President Obama is an ineffective leader, one unable to transform power into policy, resources into action. Here's why — and how not to make the same mistakes whenever and wherever you're called on to lead.

What's the advice? Well, it's kinda sadly familiar if you watch Cable TV or read blogs. There is Negotiation 101. Great leaders are patient — and they never cave quickly. Many never cave, period. It took all of six months for Obama to abandon the health care reform Democrats have fought decades for. That kind of impatience is a surefire recipe for leadership failure: adversaries know they can get the better of you with little investment. George W. Bush never caved. He was a Leader. By the way, the post I am quoting was published in August of 2009 and Obama signed the health care bill in March 2010. And then we have one of the staples of Leadership advice: fictional courage.
Mr Miyagi taught Daniel-san that fighting is for wimps — but he also taught Daniel-san that when bullies bring the fight to you, fight back as publicly and honorably as possible. Sometimes, bullies need to be taught a lesson. When you're trying to lead — but others shout you down — the time for softball is over. In situations of coercion, your power as a leader is never more necessary
The rest of it is actually too embarrassing to quote despite the expertise of the author
Umair Haque is Director of the Havas Media Lab and author of The New Capitalist Manifesto: Building a Disruptively Better Business. He also founded Bubblegeneration, an agenda-setting advisory boutique that shaped strategies across media and consumer industries.
Agenda-setting advisory boutiques might be able to help the President do some level setting, stay in the swim lane, and stick to his knitting while guarding shareholder value and penciling in some off sites on conference call value add. Actually, it's pretty hard to satirize management speak in full flower. Harvard has more useless advice that provides a clue about what's really going on.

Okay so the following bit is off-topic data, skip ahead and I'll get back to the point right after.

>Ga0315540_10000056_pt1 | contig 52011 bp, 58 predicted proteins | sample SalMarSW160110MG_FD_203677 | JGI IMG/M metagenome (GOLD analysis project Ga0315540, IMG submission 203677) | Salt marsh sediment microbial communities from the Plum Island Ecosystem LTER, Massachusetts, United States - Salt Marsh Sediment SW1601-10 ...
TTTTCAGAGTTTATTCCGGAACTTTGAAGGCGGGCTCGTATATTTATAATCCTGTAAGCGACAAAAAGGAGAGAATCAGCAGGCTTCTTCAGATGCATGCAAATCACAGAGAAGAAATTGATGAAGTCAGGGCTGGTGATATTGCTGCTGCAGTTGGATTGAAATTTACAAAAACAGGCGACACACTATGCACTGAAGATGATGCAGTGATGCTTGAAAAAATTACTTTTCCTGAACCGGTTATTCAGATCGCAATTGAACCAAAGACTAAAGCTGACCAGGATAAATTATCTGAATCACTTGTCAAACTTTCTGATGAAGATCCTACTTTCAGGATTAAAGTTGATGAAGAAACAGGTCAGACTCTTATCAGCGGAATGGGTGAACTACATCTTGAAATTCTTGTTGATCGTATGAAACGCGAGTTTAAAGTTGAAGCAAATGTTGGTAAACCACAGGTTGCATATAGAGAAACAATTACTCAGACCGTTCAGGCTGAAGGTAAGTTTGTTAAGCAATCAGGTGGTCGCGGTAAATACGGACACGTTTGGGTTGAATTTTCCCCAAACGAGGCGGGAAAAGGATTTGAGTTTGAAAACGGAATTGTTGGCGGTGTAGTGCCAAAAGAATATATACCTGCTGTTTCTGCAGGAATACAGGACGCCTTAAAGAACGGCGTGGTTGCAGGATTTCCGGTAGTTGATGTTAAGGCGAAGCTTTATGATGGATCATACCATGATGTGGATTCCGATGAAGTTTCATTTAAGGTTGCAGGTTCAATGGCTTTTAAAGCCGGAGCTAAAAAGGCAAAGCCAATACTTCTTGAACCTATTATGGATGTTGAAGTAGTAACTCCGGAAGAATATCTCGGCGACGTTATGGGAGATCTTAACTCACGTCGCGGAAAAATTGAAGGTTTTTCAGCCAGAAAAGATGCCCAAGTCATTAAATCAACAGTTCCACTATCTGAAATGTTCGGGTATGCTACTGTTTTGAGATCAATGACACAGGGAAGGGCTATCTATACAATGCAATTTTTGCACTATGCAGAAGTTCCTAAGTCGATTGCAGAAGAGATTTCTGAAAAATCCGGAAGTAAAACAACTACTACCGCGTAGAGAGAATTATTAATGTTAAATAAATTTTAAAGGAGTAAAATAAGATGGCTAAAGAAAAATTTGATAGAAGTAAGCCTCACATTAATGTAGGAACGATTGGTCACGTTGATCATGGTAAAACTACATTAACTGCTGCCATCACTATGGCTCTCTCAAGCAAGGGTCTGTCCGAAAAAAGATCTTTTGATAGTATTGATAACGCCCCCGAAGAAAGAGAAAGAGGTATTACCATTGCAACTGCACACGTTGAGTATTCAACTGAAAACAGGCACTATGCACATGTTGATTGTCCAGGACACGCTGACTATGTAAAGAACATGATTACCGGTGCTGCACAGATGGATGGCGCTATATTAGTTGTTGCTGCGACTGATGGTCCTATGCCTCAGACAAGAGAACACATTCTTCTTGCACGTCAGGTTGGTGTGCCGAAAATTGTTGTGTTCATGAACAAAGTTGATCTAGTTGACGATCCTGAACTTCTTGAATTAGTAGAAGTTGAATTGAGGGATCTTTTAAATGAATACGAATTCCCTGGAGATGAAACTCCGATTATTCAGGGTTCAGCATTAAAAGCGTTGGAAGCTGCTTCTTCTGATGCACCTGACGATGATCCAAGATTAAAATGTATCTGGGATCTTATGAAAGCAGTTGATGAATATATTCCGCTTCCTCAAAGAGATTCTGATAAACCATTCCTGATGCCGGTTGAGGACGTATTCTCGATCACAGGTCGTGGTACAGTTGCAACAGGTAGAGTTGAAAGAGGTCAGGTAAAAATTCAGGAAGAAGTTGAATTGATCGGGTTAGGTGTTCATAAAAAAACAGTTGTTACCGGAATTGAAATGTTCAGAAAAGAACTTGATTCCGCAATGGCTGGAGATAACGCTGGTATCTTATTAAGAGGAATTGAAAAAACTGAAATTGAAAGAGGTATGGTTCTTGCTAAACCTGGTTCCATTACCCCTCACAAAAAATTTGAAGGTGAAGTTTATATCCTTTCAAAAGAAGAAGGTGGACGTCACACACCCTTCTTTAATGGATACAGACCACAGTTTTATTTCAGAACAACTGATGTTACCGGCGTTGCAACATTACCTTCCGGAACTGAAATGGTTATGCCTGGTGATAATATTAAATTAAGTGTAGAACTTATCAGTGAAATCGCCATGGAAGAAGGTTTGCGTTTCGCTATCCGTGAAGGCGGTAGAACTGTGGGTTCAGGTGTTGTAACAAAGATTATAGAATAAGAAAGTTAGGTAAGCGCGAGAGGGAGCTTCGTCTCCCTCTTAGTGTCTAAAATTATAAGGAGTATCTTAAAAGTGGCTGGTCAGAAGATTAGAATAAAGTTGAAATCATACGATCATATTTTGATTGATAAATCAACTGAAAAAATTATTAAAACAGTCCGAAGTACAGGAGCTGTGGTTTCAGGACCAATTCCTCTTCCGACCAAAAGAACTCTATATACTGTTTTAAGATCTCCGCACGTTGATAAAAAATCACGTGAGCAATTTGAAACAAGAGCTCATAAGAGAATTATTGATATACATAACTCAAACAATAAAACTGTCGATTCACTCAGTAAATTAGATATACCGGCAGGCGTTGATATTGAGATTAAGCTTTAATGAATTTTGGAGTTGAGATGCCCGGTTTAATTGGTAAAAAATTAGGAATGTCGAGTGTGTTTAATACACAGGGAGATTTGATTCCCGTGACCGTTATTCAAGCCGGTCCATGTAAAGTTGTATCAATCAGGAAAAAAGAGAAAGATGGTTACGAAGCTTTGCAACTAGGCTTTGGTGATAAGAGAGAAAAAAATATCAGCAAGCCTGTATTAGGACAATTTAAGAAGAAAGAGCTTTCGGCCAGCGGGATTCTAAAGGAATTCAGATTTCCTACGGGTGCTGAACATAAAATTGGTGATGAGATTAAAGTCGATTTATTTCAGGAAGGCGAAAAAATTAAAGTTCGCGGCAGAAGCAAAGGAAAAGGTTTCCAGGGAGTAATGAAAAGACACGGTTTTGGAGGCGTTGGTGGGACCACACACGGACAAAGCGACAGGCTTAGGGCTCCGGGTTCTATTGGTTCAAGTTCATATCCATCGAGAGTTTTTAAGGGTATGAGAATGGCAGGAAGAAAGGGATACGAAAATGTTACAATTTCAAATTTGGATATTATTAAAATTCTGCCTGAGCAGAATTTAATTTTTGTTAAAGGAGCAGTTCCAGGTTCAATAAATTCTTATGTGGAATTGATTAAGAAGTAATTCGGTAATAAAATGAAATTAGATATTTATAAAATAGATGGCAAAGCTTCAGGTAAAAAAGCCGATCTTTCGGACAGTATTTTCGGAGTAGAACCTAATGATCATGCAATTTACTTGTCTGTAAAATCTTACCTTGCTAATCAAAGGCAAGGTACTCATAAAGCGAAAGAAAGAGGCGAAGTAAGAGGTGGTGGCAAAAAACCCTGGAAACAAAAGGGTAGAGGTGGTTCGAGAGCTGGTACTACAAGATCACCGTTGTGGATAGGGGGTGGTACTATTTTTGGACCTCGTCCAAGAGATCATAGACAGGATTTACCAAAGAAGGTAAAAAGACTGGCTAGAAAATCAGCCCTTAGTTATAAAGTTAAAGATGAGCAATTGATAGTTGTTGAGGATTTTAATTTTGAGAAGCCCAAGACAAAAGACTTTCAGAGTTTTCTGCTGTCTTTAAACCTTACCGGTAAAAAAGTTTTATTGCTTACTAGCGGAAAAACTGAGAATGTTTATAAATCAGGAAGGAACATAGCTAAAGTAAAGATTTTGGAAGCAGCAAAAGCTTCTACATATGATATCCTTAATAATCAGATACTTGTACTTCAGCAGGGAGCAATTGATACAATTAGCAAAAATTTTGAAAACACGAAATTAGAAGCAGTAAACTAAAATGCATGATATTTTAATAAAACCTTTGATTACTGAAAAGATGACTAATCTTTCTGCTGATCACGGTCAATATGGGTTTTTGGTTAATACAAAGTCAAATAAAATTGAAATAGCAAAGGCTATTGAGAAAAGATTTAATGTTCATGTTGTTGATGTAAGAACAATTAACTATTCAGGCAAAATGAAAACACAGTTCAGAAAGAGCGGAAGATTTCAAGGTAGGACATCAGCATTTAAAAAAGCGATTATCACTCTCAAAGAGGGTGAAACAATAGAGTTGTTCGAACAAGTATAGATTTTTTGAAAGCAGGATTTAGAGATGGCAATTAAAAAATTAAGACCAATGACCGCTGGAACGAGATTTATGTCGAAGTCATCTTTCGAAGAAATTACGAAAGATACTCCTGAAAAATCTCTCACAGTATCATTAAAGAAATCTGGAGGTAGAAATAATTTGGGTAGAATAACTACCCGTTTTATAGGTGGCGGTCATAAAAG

There is a noticeable void today of principle-driven leadership in business and society. In the depths of a major crisis—much like the one we're in now—is where a principled approach to leadership and decision-making is most needed. The leaders who successfully navigate their organizations through crises are ones who focused on their leadership principles and stayed true to their values. Only by practicing a clear set of principles can we ensure that the recovery is long-lasting and that future business is sustainable. As a society, we need to get back to practicing values-centered leadership. That's the only way we can restore integrity to leadership
Most of our top corporate management, reporters, pundits, and consultants are skilled at getting ahead in the organization or made a good choice of parents who already had status. They are not expert lathe operators or carpenters or physicists or chemists or engineers. If you read about the collapse of Wall Street in 2008, you learn that, in general, the top executives had no idea what their companies were doing and had no ability to estimate risks. They certainly didn't have the skills to decide that a high tech battery plant or a wind turbine farm was a better investment than a pile of mortgages: in fact, the vast mathematical machinery invented for Wall Street firms was intended to make that kind of detailed knowledge obsolete, to let high level aggregate statistics make it unnecessary to know anything at all but odds computed by lower level employees. The reporters who cover business and government are in the same boat. None of them understand technology or science or accounting or manufacturing - what they understand is "leadership" and image. And what they cannot stand at all is the idea that Steve Chu's physics knowledge or the knowledge of some plumber could threaten their status.